Why do you believe it is vital to improve access to WASH services? And what do you see as the main challenge in reaching access to water and sanitation for all?
“I am so much committed to the quest of improving access to WASH services to communities because WASH directly impacts on their health, wellbeing and productivity, all of which contribute national economic development. To this end, Kenya’s development blueprint ‘Vision 2030’ envisages the realisation of equitable access for all to safe and affordable drinking water and sanitation.
The main challenge in the WASH sector in general, and the Watershed programme in particular, is ensuring sustainability in the universal provision of WASH services in line with SDG 6 – which means ensuring that no one is left behind in decision making and access to WASH services. For a long time development priorities, financing and action have been skewed in favour of providing WASH services to communities whilst ignoring Integrated Water Resource Management (IWRM) water security issues. I believe that integration processes between WASH and IWRM/Water security is another area that urgently needs redressing by development actors.”
Can you tell us about the Watershed programme and your role in it?
“The programme runs from 2016 – 2020 in six countries: Kenya, Uganda, Ghana, Mali, India and Bangladesh. The main focus is to contribute towards attaining sustainable access to Water and sanitation for all, while integrating WASH and IWRM is another key focus area.
As Programme Manager Kenya, my role is to provide able leadership and coherent coordination between the Watershed Programme partners who collectively implement the programme in two County regions in Kenya (Kajiado and Laikipia, both of which have arid and semi-arid climates). The partners include AKVO, IRC, SIMAVI, and Wetlands International from Netherlands. There are five Kenyan Civil Society Organisations (CSOs) involved in the programme: Kenya Water and Sanitation Civil Society Network (KEWASNET), Neighbourhood Initiative Alliance (NIA), Kenya Water for Health Organization (KWAHO), Laikipia Wildlife Foundation (LWF) and Centre for Social Planning & Administrative Development (CESPAD).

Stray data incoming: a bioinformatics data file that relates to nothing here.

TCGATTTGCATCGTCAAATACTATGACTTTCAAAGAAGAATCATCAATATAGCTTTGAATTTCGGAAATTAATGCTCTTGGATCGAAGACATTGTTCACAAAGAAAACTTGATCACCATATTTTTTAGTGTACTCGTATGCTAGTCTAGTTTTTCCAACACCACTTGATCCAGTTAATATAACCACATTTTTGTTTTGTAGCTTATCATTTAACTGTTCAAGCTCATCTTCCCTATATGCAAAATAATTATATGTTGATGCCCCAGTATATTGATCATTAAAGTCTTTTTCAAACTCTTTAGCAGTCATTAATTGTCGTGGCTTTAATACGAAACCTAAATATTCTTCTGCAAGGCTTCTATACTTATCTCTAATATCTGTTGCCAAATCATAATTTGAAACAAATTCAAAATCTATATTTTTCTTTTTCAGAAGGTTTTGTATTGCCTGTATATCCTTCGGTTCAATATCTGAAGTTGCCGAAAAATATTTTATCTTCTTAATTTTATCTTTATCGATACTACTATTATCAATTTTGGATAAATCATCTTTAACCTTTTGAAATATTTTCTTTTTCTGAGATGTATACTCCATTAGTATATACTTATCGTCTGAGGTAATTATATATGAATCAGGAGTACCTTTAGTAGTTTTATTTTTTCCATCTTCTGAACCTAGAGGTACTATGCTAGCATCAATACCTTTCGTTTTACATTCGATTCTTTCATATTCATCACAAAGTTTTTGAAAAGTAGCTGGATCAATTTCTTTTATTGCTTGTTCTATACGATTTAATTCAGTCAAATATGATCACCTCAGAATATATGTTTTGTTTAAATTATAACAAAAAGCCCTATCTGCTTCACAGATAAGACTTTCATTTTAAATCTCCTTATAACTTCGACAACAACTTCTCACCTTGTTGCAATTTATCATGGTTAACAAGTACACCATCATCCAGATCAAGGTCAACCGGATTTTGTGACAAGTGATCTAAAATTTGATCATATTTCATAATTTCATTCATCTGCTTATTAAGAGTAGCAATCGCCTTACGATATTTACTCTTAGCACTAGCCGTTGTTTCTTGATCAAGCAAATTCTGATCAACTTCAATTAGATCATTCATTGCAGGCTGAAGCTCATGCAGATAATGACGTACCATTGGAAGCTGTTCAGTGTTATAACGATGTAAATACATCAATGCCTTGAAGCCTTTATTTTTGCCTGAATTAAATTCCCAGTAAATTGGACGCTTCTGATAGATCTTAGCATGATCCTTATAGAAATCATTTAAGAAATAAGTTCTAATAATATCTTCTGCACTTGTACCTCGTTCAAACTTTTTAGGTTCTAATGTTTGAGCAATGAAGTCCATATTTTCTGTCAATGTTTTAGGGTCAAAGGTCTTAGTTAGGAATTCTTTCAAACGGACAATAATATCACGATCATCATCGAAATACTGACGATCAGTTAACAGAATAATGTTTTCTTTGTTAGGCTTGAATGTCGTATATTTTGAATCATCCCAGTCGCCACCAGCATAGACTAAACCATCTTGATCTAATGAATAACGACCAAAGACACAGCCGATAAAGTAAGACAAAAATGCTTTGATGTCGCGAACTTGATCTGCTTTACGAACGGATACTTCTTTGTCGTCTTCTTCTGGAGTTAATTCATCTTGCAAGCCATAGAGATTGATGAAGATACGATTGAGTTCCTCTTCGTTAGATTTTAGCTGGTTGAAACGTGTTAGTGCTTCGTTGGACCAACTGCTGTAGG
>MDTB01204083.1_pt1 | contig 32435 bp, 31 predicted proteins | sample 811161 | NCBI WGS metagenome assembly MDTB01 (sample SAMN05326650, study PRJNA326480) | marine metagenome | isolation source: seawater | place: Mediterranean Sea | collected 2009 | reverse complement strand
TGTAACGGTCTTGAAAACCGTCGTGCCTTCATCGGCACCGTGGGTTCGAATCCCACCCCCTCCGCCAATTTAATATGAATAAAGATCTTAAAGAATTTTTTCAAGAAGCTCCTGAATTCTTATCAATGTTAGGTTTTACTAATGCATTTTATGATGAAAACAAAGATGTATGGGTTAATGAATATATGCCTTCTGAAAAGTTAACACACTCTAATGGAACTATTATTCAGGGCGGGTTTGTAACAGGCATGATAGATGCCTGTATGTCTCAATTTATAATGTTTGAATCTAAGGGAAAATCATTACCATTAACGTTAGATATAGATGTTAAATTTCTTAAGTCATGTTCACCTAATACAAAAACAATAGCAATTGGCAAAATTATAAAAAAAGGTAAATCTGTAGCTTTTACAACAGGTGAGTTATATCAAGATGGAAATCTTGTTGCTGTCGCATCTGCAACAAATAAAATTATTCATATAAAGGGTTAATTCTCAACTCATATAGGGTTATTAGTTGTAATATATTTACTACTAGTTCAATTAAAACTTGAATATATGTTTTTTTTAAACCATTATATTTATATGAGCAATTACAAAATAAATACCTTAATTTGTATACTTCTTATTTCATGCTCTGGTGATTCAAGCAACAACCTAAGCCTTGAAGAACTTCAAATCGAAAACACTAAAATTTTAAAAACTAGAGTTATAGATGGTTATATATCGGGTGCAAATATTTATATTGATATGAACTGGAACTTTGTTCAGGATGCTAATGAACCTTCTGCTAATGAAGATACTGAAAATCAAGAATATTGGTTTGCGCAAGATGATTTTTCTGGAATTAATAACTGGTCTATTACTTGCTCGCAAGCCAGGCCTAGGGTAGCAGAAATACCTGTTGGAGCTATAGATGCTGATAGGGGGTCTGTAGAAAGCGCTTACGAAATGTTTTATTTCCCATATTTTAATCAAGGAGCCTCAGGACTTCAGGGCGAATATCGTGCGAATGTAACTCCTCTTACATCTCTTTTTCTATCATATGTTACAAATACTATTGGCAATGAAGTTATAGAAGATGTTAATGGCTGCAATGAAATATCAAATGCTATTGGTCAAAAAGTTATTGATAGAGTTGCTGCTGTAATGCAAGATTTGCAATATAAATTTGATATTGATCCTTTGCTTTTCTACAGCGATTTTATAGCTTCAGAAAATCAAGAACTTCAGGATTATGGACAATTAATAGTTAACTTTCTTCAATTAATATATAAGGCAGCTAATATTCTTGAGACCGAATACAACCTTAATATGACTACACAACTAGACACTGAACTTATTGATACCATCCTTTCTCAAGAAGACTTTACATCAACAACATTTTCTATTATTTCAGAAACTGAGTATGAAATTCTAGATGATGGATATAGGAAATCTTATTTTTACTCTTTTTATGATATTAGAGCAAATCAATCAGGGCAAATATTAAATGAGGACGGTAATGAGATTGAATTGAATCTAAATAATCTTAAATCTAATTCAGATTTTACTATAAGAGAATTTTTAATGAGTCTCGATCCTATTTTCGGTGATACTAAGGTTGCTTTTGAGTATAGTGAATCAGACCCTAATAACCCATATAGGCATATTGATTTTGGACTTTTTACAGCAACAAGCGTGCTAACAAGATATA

By establishing strategic partnerships among the partners in the Kenyan programme, I aim to coordinate them towards lobbying and advocating for means of putting policies into practice, and working together to show evidence of the benefits of integrating WASH and IWRM in promoting sustainability.
Last, but not least, Watershed aims to strengthen the existing capacities of Kenyan CSOs involved in the programme to collate, analyse and use available data for evidence based lobbying and advocacy with target stakeholders. Tools like budget tracking are used to address inequalities in WASH and IWRM budgetary allocation/financing by authorities that can be addressed to achieve the goals listed above.”
What are your hopes and expectations for the high-level meeting in Ethiopia?
“Several international and national CSOs involved in WASH/IWRM sector related work will meet in Addis Ababa, Ethiopia for a three-day conference with the theme ‘Water Integrity in East Africa: Linking Policy with Practice’. Simavi’s partners in Kenya for the Watershed programme (KEWASNET, KWAHO and NIA) will all be represented at this high-level meeting. I hope, and expect, to share and learn from others on the mechanism of translating policies into practice, especially in the field of sustainable WASH service provision and its links with IWRM. This will help to inform the Watershed programme in Kenya on the best practices available in Africa and beyond, as well as getting better acquainted with the inherent challenges involved in this area – and sustainable means of addressing them.”